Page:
How do I "solve by factoring" something with an = sign?
Like this: $\displaystyle 3x^2+5x=2$
?
$\displaystyle 3x^2 + 5x = 2$
$\displaystyle 3x^2 + 5x - 2 = 0$
This is something called the "ac method."
Multiply the coefficient of the $\displaystyle x^2$ term by the constant term:
$\displaystyle 3 \cdot (-2) = -6$
Now write out all the possible pairs of factors of -6:
1, -6
2, -3
3, -2
6, -1
Now add the pairs of factors:
1 + (-6) = -5
2 + (-3) = -1
3 + (-2) = 1
6 + (-1) = 5
If your quadratic equation factors over the integers (which is the long term for what they mean by "factoring") then the coefficient of the x term is somewhere in this list. In this case the coefficient of the x term is 5, so we have:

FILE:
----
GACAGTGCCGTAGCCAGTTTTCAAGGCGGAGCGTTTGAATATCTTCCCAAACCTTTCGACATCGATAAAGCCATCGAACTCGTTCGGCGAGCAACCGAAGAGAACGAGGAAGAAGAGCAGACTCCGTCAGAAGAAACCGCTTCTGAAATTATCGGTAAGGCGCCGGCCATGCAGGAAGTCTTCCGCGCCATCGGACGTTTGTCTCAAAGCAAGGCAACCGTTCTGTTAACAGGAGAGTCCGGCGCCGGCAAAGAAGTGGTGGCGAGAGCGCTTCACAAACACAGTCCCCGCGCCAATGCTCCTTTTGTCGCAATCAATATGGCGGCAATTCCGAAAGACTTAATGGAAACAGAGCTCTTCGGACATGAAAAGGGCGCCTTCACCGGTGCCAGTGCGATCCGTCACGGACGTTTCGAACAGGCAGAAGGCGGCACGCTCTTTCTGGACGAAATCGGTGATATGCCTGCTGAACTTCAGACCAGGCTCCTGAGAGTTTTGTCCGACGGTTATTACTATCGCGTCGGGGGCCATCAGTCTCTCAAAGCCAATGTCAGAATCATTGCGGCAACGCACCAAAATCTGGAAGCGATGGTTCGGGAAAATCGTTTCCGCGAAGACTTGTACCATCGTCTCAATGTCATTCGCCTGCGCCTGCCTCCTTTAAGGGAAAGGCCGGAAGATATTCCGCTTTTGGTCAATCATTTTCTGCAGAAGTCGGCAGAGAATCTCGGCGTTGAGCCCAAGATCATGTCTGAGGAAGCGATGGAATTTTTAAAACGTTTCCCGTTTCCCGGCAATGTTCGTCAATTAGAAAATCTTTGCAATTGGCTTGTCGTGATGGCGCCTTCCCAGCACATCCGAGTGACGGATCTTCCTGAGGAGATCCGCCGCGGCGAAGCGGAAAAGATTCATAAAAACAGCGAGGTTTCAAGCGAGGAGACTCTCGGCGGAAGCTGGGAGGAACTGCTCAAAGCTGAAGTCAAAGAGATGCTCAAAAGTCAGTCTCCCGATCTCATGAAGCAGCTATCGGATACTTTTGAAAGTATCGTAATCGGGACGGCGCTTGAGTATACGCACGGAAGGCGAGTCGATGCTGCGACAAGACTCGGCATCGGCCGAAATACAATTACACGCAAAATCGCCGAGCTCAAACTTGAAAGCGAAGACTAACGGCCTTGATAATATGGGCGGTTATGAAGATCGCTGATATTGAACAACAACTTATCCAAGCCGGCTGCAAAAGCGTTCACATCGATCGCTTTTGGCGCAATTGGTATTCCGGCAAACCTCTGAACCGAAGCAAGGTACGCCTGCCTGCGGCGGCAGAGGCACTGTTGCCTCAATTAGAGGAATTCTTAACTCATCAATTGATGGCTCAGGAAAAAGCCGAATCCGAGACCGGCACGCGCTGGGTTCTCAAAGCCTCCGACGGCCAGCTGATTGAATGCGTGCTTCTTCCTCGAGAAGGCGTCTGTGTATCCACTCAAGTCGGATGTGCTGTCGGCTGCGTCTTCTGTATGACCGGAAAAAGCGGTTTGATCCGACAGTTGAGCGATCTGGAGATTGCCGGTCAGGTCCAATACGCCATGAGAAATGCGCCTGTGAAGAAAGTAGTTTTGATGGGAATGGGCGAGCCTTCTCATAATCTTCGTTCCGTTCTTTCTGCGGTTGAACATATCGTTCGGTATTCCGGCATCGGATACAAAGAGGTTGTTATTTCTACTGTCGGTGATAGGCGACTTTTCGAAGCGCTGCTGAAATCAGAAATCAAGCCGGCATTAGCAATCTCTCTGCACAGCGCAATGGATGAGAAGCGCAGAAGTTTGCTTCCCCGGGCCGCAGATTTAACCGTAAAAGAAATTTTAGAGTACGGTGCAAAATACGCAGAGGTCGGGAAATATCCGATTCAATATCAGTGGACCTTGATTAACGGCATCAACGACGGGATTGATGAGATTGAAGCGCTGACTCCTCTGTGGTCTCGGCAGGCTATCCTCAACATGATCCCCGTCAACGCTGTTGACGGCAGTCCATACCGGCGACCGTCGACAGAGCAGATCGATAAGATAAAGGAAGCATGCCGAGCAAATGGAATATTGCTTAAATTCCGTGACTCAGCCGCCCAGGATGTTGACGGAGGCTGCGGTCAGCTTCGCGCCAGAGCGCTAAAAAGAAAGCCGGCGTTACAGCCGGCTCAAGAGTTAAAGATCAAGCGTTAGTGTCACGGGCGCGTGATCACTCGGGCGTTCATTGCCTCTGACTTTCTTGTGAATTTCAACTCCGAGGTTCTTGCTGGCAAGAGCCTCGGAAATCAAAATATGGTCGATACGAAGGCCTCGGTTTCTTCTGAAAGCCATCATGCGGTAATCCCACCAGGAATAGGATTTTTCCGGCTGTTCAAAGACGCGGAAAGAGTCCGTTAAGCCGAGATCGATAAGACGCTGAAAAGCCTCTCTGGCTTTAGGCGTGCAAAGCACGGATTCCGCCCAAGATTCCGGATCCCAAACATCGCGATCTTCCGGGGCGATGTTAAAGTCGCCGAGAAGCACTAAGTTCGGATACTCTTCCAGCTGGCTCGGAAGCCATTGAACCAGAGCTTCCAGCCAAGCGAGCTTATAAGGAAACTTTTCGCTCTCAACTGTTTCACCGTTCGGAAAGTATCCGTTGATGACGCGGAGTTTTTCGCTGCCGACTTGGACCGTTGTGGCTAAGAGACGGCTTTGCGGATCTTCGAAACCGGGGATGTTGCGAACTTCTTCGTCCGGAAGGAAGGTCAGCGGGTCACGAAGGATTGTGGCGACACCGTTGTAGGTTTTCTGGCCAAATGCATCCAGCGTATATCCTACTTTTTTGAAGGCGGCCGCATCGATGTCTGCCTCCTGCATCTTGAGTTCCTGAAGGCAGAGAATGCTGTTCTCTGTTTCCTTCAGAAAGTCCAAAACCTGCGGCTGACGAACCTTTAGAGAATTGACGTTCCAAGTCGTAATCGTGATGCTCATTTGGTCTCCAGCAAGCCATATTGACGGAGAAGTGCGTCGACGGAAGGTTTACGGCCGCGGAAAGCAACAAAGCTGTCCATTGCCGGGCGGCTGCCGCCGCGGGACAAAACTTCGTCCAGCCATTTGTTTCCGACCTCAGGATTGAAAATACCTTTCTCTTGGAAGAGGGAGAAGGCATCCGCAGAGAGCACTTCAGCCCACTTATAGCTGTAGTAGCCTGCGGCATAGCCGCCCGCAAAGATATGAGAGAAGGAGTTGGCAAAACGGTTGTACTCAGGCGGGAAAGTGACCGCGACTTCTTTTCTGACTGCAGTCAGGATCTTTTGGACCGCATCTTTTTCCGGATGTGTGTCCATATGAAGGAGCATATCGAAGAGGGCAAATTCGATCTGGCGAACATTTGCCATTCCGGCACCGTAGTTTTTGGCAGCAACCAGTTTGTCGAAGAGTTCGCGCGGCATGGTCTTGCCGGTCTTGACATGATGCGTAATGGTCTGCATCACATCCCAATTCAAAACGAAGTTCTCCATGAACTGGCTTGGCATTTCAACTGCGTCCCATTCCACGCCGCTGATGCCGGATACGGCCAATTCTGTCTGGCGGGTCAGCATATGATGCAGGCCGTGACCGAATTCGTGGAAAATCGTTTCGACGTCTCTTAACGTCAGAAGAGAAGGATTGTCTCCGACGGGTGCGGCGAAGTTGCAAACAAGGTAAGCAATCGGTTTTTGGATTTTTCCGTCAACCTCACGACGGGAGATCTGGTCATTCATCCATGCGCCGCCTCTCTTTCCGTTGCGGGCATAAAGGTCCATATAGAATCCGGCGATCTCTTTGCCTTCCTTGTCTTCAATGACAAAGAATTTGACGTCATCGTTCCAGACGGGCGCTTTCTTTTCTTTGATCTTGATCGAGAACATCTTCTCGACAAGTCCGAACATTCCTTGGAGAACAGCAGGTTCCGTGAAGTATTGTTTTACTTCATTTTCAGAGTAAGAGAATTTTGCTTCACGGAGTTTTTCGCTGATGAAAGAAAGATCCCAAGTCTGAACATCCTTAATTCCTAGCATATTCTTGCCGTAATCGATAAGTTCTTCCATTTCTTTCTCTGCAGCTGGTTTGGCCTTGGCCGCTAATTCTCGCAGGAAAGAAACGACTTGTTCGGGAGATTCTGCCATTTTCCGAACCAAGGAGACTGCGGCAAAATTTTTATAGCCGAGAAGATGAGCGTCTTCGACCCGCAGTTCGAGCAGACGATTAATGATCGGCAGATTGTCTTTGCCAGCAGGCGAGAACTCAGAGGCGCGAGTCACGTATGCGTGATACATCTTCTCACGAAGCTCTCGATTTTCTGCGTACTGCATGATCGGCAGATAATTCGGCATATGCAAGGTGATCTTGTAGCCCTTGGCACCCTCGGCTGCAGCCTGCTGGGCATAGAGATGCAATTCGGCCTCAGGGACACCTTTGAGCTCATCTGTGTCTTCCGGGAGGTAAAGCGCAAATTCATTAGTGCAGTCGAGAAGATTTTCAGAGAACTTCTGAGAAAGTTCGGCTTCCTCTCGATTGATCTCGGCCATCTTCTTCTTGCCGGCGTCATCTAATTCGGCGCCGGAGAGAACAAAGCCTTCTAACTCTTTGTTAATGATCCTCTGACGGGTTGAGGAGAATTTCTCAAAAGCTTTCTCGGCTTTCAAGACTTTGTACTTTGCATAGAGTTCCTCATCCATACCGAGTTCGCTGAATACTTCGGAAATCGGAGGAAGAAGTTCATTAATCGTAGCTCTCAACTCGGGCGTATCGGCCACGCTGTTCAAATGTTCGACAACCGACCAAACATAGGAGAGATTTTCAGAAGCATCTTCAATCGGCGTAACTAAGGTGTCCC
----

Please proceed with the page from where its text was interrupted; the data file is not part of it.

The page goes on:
6 + (-1) = 5.
So here's the equation again:
$\displaystyle 3x^2 + 5x - 2 = 0$
We want to rewrite the linear (x) term as $\displaystyle 5x = 6x + (-1)x$:
$\displaystyle 3x^2 + (6x - x) - 2 = 0$
Now regroup:
$\displaystyle (3x^2 + 6x) + (-x - 2) = 0$
Factor each of the terms in parenthesis:
$\displaystyle 3x(x + 2) + (-1)(x + 2) = 0$
Now each term has a common factor of $\displaystyle x + 2$, so factor that:
$\displaystyle (3x - 1)(x + 2) = 0$
Voila! It is factored. (You can, and should, multiply this back out to check that it matches the original expression.)
From here we will use the property that if the product ab = 0, then either a = 0 or b = 0.
So we know that
$\displaystyle (3x - 1)(x + 2) = 0$
Thus either
$\displaystyle 3x - 1 = 0 \implies x = \frac{1}{3}$
or
$\displaystyle x + 2 = 0 \implies x = -2$
-Dan